Ignoring the Ideological Elephant in the Classroom

The state university system recently invested considerable time and money in the UNC Tomorrow Commission to see how North Carolina’s public colleges can “best meet the needs of the state and its people over the next 20 years.” The commission placed particular emphasis on how to provide for the future prosperity of North Carolina.

They traveled the state and spoke to hundreds of people from all walks of life. Yet one of the most important questions was not asked: is what we are teaching our students in the classroom going to produce a prosperous and free North Carolina?

At UNC-Chapel Hill, the answer is too often a resounding “No.” In fact, sometimes students are encouraged to adopt philosophies that are guaranteed to suppress prosperity and freedom.

During the fall semester, I explored in depth two courses at UNC-CH that would better be termed collectivist indoctrination than education. Both professors adhere to a belief system of radical anti-capitalism and use their positions to guide students to share their ideology.

One such teacher, Jason Moore, is a recently hired lecturer in the geography department who has not yet completed his doctoral dissertation. Moore has been a contributor to the Marxist journal Monthly Review, and the reading list for his course Geographical Issues in the Developing World last May was dominated by Monthly Review contributors and other well-known radicals.

Judith Blau, on the other hand, is a full professor in the sociology department. She has taught at Chapel Hill since 1988, and she chairs her department’s Social and Economic Justice program as well. Last semester, at her urging, her students produced a mock U.S. Constitution heavily laced with statements such as “resources should be distributed according to need” and “working for collective rights will create a more harmonious society.” It was precisely the document she wanted them to produce, for she praised their efforts effusively: “[I]f the determination of the students in these two classes were realized, the United States would be good citizen in the world of nations, and would live up to international human rights standards.”

Professors like Moore and Blau are not rarities in the UNC system. A cursory sampling of course syllabi available on the Internet suggests that some humanities and social sciences departments might even be dominated by those with collectivist inclinations.

This manner of thinking, whether it is called socialism, collectivism, or communism, is neither innocent nor productive. Teaching such beliefs will not keep our state prosperous, but will instead encourage those who have adopted them to hamper private industry through excessive regulations and taxation. Innovation does not thrive in such an unrewarding environment, no matter how much money you throw at research and higher education.

It wasn’t that long ago when most people understood that there was a real threat to freedom posed by the collectivist philosophy. The tendency for countries ruled by collective regimes to condemn many of their citizens to forced labor camps was well documented in books like Alexander Solzhenitsyn’s The Gulag Archipelago, an expose of the former Soviet Union’s treatment of political prisoners, and films like The Killing Fields,” which chronicled how half of Cambodia’s population was either killed or driven into exile through a brutal system of “permanent revolution.”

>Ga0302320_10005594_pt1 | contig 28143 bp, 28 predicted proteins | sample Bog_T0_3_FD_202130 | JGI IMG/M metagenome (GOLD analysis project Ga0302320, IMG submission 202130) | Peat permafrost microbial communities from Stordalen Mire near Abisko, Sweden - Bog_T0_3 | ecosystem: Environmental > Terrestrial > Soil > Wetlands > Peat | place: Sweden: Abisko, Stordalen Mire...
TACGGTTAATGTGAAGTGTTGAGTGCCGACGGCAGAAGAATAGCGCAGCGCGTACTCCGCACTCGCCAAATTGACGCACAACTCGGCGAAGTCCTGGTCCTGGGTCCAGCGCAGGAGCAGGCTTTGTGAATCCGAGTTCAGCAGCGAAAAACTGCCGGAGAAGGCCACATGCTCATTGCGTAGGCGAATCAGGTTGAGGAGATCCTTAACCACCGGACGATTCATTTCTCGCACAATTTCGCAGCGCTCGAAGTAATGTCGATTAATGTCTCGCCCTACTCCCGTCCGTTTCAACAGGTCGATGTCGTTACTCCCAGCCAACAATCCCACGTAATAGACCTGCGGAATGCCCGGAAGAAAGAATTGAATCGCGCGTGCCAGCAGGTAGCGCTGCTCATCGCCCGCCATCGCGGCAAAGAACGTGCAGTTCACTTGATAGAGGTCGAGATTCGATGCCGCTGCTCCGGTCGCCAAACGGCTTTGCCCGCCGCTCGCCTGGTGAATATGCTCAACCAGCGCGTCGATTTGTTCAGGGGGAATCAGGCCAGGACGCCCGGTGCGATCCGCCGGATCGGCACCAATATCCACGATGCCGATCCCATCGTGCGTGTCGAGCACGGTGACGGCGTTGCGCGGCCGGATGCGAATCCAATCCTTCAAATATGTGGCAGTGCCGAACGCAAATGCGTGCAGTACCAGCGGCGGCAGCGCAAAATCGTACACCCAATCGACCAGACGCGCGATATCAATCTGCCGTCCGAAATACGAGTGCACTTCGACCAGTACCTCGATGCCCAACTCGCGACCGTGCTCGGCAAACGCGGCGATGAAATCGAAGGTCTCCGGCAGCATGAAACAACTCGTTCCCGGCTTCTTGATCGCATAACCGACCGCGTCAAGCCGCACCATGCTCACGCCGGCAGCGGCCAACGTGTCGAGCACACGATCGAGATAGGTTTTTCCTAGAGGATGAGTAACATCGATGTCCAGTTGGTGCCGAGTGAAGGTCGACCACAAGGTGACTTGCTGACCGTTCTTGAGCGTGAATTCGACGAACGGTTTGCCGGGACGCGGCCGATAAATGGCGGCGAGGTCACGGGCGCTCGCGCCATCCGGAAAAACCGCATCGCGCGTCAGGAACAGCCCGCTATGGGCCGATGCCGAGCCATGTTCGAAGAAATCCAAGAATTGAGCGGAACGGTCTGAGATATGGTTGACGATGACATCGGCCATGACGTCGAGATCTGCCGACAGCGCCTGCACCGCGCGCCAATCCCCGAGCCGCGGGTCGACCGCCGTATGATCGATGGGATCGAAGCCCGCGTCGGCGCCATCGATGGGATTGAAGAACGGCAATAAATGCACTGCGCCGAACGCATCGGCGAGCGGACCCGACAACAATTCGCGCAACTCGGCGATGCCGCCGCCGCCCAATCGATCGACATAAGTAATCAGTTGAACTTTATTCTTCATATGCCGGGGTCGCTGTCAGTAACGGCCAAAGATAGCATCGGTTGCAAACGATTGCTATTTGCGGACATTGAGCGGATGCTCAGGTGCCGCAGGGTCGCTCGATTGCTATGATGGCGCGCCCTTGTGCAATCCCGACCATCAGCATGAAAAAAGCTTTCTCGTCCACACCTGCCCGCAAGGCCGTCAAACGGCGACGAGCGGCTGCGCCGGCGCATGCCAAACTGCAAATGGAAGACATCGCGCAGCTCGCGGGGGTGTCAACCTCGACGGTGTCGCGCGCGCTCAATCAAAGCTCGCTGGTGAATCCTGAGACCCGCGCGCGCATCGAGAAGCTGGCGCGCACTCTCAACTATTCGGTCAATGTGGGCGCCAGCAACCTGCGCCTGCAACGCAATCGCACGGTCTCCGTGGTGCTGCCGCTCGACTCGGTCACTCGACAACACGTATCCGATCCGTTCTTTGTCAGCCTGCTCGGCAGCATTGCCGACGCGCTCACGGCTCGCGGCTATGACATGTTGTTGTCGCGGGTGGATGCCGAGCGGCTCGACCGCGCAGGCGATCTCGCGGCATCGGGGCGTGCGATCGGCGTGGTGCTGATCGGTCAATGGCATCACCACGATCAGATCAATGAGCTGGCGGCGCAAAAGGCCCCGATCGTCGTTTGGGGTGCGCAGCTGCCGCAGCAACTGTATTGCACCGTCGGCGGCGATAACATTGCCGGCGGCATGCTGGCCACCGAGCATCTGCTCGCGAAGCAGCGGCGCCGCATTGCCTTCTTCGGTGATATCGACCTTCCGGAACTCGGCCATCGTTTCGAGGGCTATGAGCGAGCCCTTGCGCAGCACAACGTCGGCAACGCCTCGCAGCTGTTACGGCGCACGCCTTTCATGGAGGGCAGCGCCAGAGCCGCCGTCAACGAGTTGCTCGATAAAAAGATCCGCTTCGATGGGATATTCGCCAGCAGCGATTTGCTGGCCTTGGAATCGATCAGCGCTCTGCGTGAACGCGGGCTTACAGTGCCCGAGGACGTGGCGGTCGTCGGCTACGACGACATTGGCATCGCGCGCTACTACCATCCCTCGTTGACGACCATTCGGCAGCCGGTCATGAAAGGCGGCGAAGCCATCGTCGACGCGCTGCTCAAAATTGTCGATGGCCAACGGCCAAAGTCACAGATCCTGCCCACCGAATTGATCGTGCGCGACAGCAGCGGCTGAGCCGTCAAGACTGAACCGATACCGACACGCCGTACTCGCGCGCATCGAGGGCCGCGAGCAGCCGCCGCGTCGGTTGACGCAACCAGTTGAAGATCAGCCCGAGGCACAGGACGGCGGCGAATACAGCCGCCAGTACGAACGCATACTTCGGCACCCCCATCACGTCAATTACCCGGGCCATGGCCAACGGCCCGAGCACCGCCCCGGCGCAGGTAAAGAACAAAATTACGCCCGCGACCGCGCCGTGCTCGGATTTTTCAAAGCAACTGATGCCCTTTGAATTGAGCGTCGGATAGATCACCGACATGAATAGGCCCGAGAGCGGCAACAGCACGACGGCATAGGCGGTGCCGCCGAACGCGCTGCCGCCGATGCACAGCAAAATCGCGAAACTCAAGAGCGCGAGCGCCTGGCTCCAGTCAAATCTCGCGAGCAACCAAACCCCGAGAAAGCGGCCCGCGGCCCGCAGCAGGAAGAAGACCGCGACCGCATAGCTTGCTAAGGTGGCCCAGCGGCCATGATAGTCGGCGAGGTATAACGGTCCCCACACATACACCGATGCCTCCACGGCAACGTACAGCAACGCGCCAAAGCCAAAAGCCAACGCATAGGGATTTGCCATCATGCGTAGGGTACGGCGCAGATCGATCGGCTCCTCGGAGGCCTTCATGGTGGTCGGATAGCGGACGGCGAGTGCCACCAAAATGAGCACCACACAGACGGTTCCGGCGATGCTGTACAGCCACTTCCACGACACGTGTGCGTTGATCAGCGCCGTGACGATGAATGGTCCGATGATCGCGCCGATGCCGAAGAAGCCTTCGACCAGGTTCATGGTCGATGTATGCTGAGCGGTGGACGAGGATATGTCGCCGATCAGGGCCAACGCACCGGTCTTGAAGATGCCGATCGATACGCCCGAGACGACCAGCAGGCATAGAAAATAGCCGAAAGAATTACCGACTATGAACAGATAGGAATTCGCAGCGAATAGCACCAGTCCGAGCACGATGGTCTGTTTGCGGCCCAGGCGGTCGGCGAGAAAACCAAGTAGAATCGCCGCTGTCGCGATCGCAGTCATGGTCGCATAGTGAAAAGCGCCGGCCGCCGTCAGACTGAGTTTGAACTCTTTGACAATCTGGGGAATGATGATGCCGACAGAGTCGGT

Today, many people seem to feel that any danger from collectivist ideologies ended when the Berlin Wall was dismantled in 1989. Yet Russia is returning to the more authoritarian ways of the old Soviet Union. The educational systems in the supposedly benevolent welfare-state countries of France and Germany now teach elementary and high school students “that economic principles such as capitalism, free markets, and entrepreneurship are savage, unhealthy, and immoral,” as Newsweek writer Stephan Theil wrote in his recent article “Europe’s Philosophy of Failure” in Foreign Policy. When children indoctrinated to such beliefs from an early age reach their majority, they are likely to produce a society where the factors that determine prosperity, such as innovation and the accumulation of capital, will be eyed with suspicion or punished.

In the United States, these ideas have found long refuge in our universities, and their adherents are thriving. Of what value is an education, when the best that can be hoped is that the students sitting in their classrooms will ignore their lessons?

What is taught at Chapel Hill has an enormous impact on the state — this is where many of the state’s future leaders are traditionally educated. Current governor Mike Easley, General Assembly Speaker of the House Joseph Hackney, and UNC President Erskine Bowles all received their undergraduate degrees at Chapel Hill, while Easley’s predecessor Jim Hunt graduated from the law school. The UNC system in general is also the primary source for the state’s primary and secondary teachers, who also have a great influence on the young. If collectivists bent on conversion are teaching at Chapel Hill, the state’s future will likely reflect their beliefs.

Any steps taken by the UNC system will prove fruitless in the long run if the spread of a philosophy that destroys prosperity and freedom is continually ignored. Sooner or later, the issue must be dealt with, or we might have a “Tomorrow” that only a leadership driven by the type of collectivist rhetoric now taught in the schools of France and Germany can produce.